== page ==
Aviation Topic of the Week
By Michael Oxner, September 21, 2003

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Aviation in Canada Blog

This week's topic:
Airport Layouts

Not intended to be a document to help determine why airports are designed the way they are, this week's topic is more to help the uninitiated learn a few things, like why runways are designated the way they are and so forth. I'll go into a little background as to how things are decided, like which direction the runway should be laid out in and so forth, and then get to the real meat of designations.

Airport Design Primer
    Magnetic Variation
    Changes to Magnetic Variation
    Areas of Compass Unreliability
    Parallel Runways
    Other Runway Aspects
    Too Many Taxiways
    High Speed Exits

Airport Design Primer

The general layout of an airport depends on many, many variables. Construction problems (swamp areas, city boundaries, etc), environmental considerations, including noise abatement, and most importantly, the weather. When an airport is being constructed, the weather records are consulted. Often, weather recording instruments are erected on the planned site to record wind direction and speed, among other considerations, over a long period of time to determine a number of operating factors. For example, a place like St. John's, NL, is known for dense fog, so records of visibility would be wanted to determine the level of service required from NAVAIDs. Prevailing winds are a major factor in airport design, as well as the worst conditions experienced. For example, if the winds are frequently from a given direction during a particular type of weather, a secondary runway may be considered to increase airport availability.

Another issue is the "target audience", or "critical aircraft". Who is going to use the airport? What types of aircraft will serve it? What is the longest runway length required for take-off and landing of the various aircraft expected? What level of accessibility is desired? All of these questions have a large bearing on the dimensions of the runways at design time. If the airport is unlikely to be serviced by anything larger than a Dash 8, there would be little to be gained by building a 12,000 foot runway. However, if B747's are the target customer, and the airport elevation is high, and the weather is often quite hot, a longer runway will be needed to serve the aircraft.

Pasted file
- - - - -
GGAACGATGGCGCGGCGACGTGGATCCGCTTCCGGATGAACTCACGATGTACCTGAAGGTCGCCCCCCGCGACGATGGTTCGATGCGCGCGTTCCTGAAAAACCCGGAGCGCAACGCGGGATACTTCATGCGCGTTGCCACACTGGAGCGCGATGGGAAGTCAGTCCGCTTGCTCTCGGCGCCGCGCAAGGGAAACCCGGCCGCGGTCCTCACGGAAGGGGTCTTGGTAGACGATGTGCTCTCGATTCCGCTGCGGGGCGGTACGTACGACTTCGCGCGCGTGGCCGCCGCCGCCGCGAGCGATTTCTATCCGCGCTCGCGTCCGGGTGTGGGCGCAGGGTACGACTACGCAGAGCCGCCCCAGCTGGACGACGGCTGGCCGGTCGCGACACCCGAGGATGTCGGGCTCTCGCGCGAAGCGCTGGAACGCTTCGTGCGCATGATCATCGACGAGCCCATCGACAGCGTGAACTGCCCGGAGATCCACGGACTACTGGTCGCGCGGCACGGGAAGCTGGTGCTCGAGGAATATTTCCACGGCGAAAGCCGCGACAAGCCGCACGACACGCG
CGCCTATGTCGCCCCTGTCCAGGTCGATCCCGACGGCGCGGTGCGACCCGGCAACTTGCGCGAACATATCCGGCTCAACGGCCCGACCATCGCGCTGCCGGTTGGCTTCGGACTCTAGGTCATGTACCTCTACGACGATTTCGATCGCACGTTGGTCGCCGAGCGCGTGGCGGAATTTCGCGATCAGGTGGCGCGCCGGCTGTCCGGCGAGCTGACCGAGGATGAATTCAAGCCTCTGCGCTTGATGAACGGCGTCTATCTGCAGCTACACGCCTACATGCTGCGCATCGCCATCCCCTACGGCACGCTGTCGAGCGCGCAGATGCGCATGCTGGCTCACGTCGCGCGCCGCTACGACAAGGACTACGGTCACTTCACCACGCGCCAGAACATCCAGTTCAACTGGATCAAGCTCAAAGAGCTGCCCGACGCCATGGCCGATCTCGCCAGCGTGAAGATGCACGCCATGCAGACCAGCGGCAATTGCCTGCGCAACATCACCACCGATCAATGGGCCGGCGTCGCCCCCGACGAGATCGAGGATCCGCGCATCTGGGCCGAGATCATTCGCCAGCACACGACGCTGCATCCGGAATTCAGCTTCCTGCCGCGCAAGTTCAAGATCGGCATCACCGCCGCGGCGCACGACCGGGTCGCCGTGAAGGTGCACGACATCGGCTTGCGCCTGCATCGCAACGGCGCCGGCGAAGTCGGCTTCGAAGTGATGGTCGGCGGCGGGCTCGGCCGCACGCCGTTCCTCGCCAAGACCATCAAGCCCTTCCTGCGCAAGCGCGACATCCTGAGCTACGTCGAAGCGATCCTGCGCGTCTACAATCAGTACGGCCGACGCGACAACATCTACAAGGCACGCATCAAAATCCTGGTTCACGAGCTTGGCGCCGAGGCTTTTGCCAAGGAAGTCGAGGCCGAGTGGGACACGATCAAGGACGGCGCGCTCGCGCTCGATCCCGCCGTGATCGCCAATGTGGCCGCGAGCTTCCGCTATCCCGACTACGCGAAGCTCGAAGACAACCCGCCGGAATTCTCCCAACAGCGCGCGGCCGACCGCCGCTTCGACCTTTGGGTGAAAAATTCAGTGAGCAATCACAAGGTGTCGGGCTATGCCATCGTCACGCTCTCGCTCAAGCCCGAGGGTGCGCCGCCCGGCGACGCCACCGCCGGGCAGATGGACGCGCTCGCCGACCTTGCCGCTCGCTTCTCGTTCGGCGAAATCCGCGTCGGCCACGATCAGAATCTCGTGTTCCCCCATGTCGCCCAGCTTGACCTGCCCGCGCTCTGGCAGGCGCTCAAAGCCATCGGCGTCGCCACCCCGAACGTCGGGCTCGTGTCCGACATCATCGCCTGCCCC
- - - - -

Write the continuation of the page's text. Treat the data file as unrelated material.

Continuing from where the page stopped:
Back to weather for a minute, we have to consider just how available we want the airport. if dense fog is a common issue, then we have to start looking at NAVAIDs which increase availability. This could have an affect on the minimum runway length, and even the desired layout of the airport. One wouldn't put a Category III ILS installation on a 3,000 foot runway. Even standard Category I ILS systems, for example, require large areas surrounding glidepath and localizer antennas to be free from interference by outside sources, so the airport property may have to be significantly larger to allow control of construction on nearby lands. Large metal objects near these antennas can affect radiation of signals. Airport designers have so much to consider before an airport can be built, or even before an existing airport can be expanded.


Runway: An rectangular area of defined dimensions used, or intended to be used, in whole or in part, for the take-off and landing of aircraft.

This tells us, in a lawyer-like way, what a runway is. Many of us already interested in aviation know how runways are designated, and many know they are designated, but don't know how they get their numbers. Runway numbers are primarily chosen based on the magnetic heading of the runway. Since a take-off or landing can normally be accomplished on the same piece of pavement in either direction, runways are designated with two numbers, and the number used approximates the direction of travel along the pavement from one threshold to the other. We drop the last number of the heading, rounding up or down as required. If a runway's heading is 020° degrees magnetic, the runway is named as 02 (or just 2 to our American counterparts) if you're on the south end looking north (well, north northeast, actually). Thats the number you'll see painted on the runway threshold as you approach to land. If you approach the runway from the other side, you'll notice a heading which is the reciprocal of 020°. This would end up being 180° off 020°, and that would work out to 200°, so the number on the threshold as you look south southwest would be 20.